Explainer-What's at stake for Trump allies facing 'contempt of Congress'?

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[October 15, 2021]  By Jan Wolfe

WASHINGTON (Reuters) - A U.S. congressional committee investigating the deadly Jan. 6 storming of the Capitol is pursuing contempt of Congress charges against Steve Bannon, a longtime adviser to former President Donald Trump who is defying demands for information.

Trump claims the documents and testimony the committee is seeking is protected by executive privilege and must be kept confidential, and Bannon is rebuffing investigators until they reach a deal with Trump or a court weighs in.

Three former Trump administration officials Mark Meadows, Dan Scavino and Kash Patel have received similar subpoenas, but the extent of their cooperation was unclear. The House of Representatives Select Committee said last week it was "engaging" with Meadows and Patel.

Here's an explanation of how congressional investigators could pressure the Trump allies to comply:
 


IS IT A CRIME TO DEFY A CONGRESSIONAL SUBPOENA?

Yes, an 1857 law says failure to comply with a congressional subpoena for testimony or documents is a misdemeanor, punishable by one to 12 months imprisonment.

This law, known as the "contempt of Congress" statute, outlines a process for the House or Senate to refer a non-compliant witness for criminal prosecution. Ultimately, the U.S. Justice Department decides whether to bring criminal charges.

Under this process, the Select Committee must report on its efforts to force compliance by Bannon. Once the Select Committee adopts a contempt report, the question of whether to make a referral is put to the House for a vote.

A big question in Washington is how President Joe Biden's Justice Department would respond to a contempt referral from the Democrats in the House. The Justice agency declined to prosecute an Internal Revenue Service official in 2014 under Democratic former President Barack Obama and maintained that stance under Trump.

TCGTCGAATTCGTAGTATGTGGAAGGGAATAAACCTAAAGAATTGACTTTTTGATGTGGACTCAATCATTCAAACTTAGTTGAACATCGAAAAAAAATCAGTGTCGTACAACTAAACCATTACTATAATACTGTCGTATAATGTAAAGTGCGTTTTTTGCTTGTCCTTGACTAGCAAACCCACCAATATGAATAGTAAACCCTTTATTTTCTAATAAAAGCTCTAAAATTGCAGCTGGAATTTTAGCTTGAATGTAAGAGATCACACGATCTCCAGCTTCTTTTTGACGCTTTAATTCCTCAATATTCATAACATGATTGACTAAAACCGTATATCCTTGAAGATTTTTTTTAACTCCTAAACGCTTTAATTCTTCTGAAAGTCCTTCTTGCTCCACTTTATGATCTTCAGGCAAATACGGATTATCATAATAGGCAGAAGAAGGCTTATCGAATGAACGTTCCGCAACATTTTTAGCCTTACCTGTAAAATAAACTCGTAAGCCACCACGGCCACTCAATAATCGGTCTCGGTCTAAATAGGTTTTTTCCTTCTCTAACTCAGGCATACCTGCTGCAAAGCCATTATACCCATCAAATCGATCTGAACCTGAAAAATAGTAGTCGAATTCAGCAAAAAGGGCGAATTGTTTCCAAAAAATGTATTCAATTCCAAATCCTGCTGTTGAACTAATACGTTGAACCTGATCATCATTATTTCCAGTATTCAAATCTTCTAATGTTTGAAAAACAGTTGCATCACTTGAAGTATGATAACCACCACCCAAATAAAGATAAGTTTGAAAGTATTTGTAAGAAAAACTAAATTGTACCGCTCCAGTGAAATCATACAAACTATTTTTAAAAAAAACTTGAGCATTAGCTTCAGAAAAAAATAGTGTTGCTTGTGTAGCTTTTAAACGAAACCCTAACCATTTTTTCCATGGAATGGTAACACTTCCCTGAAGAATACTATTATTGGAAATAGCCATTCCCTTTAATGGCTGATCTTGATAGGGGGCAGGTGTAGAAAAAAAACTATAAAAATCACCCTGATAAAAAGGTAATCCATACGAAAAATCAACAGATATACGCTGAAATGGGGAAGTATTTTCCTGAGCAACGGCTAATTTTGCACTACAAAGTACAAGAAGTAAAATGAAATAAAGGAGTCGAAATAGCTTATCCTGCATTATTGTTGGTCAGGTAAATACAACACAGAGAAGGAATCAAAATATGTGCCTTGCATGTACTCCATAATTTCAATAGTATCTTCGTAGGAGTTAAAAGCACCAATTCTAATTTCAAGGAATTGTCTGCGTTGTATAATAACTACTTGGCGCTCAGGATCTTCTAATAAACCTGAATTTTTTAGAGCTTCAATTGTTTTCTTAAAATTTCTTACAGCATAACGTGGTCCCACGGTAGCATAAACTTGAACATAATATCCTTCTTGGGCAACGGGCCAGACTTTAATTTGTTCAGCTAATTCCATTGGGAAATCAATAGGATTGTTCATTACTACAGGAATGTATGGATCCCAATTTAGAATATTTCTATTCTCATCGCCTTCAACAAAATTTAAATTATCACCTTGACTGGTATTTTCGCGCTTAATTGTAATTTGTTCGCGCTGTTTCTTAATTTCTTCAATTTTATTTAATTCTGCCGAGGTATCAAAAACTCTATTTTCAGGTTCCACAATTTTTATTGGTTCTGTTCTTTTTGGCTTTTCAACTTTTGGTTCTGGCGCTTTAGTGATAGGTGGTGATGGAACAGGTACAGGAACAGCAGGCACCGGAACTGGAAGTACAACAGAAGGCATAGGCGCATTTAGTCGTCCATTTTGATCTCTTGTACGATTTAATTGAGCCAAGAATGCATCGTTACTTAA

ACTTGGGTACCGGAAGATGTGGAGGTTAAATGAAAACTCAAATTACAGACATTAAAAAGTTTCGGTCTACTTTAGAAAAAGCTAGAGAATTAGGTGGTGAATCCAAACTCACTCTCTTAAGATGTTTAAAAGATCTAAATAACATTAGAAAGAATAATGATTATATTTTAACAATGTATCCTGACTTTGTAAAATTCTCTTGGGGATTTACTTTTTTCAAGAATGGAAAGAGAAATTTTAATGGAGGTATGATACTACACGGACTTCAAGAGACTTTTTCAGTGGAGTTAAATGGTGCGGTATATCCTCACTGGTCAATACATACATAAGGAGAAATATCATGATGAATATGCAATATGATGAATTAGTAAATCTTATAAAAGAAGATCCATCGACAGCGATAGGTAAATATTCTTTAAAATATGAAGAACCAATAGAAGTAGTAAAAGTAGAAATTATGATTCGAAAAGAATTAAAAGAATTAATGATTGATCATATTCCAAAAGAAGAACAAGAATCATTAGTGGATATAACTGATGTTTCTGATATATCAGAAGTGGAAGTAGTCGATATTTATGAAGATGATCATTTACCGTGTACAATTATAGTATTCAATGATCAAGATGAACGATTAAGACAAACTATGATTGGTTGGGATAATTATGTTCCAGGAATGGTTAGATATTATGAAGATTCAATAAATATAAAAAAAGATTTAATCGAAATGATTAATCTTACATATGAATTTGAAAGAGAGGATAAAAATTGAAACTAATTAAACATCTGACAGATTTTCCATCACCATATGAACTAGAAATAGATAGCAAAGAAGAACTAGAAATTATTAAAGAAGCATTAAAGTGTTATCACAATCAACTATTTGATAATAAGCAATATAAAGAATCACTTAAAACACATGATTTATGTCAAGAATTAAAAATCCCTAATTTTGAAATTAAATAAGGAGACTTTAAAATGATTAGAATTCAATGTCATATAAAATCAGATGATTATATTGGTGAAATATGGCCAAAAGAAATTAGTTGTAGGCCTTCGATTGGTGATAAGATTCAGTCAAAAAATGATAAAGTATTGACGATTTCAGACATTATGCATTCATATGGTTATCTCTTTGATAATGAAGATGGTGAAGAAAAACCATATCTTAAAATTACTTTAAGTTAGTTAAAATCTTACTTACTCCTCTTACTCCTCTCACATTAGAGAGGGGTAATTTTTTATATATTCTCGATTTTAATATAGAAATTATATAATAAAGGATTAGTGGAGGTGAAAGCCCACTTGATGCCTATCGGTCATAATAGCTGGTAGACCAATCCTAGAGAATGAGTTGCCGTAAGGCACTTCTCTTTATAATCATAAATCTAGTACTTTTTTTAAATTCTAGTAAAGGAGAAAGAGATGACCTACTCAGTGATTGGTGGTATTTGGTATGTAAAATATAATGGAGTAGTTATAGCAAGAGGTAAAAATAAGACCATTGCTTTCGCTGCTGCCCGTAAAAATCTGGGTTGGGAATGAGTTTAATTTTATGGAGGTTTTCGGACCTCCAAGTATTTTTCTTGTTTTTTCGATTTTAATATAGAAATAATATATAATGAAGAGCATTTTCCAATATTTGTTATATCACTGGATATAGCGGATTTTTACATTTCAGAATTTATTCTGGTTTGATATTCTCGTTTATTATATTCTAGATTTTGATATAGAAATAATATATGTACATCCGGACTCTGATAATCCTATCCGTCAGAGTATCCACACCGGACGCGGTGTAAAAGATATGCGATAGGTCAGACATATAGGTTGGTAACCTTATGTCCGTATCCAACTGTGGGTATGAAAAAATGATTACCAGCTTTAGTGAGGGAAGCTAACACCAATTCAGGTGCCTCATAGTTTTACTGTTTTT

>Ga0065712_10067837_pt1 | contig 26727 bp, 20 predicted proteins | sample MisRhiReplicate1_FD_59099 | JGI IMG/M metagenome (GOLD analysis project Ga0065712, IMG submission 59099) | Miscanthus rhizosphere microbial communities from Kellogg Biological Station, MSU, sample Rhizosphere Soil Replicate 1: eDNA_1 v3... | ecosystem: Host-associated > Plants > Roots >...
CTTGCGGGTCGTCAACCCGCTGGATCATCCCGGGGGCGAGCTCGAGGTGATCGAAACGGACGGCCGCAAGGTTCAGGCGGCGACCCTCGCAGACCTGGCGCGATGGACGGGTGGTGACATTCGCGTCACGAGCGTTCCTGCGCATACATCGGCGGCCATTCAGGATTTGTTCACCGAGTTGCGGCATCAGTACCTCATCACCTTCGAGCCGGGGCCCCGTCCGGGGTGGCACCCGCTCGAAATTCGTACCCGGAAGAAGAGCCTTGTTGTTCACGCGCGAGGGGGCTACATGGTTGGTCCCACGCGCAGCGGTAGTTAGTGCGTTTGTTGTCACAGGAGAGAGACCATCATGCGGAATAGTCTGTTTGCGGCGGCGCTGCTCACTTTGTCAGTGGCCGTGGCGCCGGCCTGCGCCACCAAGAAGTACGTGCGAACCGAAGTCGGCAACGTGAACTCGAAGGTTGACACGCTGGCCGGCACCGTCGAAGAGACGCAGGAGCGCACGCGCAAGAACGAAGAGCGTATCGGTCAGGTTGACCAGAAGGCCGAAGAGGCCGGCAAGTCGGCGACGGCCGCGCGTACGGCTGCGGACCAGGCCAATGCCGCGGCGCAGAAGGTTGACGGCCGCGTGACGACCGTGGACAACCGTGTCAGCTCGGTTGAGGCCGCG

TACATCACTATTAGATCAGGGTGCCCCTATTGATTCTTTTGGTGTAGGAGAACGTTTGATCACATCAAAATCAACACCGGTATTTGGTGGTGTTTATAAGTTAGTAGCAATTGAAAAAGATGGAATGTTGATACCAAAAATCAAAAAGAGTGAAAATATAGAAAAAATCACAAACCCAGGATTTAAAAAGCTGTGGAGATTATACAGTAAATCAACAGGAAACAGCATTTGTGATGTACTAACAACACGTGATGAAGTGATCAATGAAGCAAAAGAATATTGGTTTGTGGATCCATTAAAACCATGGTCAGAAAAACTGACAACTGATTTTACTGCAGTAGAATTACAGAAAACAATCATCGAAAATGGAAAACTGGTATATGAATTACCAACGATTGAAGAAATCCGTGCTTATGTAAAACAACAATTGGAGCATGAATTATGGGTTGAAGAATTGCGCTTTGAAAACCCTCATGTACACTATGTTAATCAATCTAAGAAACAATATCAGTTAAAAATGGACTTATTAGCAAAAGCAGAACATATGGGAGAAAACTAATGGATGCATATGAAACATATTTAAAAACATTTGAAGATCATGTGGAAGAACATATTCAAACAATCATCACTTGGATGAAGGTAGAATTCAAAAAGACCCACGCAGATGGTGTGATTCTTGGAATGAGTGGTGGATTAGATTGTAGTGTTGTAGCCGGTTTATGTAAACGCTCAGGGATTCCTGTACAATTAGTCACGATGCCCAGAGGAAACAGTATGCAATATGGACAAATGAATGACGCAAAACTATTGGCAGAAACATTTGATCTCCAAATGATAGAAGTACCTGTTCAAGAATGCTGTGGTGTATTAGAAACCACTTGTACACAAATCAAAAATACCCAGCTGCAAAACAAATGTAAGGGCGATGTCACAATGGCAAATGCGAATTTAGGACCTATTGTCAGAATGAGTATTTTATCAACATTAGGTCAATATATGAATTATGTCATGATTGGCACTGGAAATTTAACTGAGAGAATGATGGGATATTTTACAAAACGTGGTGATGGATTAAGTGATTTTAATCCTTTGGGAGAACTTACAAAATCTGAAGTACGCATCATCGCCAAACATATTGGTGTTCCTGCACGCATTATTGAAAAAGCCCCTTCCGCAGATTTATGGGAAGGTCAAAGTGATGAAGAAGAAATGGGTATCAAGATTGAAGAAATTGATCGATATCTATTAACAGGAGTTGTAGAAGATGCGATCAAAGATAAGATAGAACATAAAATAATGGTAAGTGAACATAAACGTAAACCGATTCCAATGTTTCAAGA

DOES CONGRESS HAVE OTHER OPTIONS FOR ENFORCING SUBPOENAS?

The Supreme Court said in 1821 that Congress has "inherent authority" to arrest and detain recalcitrant witnesses on its own, without the Justice Department's help.

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 President Donald Trump talks to chief strategist Steve Bannon during a swearing in ceremony for senior staff at the White House in Washington, U.S. January 22, 2017. REUTERS/Carlos Barria/FILE PHOTO

But it has been almost a century since Congress exercised this arrest-and-detain authority, and the practice is unlikely to make a comeback, legal experts said.

During Trump's impeachment trials, senior Democratic lawmakers including Representative Adam Schiff discussed reviving this power, known as inherent contempt.

Instead of jailing recalcitrant witnesses, the House could issue daily fines, Schiff said in 2019. Democrats never followed through on that proposal.

WHAT ABOUT CIVIL LITIGATION?

The Select Committee could sue Bannon or other witnesses who refuse to comply with subpoenas, seeking a court order that they are legally obligated to hand over information.

The House tried this approach during Trump's presidency, but the court cases unfolded slowly. A lawsuit over whether the IRS must hand over Trump's tax returns to a House committee has still not produced a single ruling on the merits.

Trump, in recent public statements, has also raised the possibility of suing to block the Select Committee subpoenas to his allies. Such a lawsuit would provide another avenue for the judicial branch to rule on whether Bannon, Scavino, Patel and Meadows must comply with the committee's demands.
 


(Reporting by Jan Wolfe, additional reporting by Patricia Zengerle and Sarah N. Lynch; Editing by Scott Malone and Cynthia Osterman)

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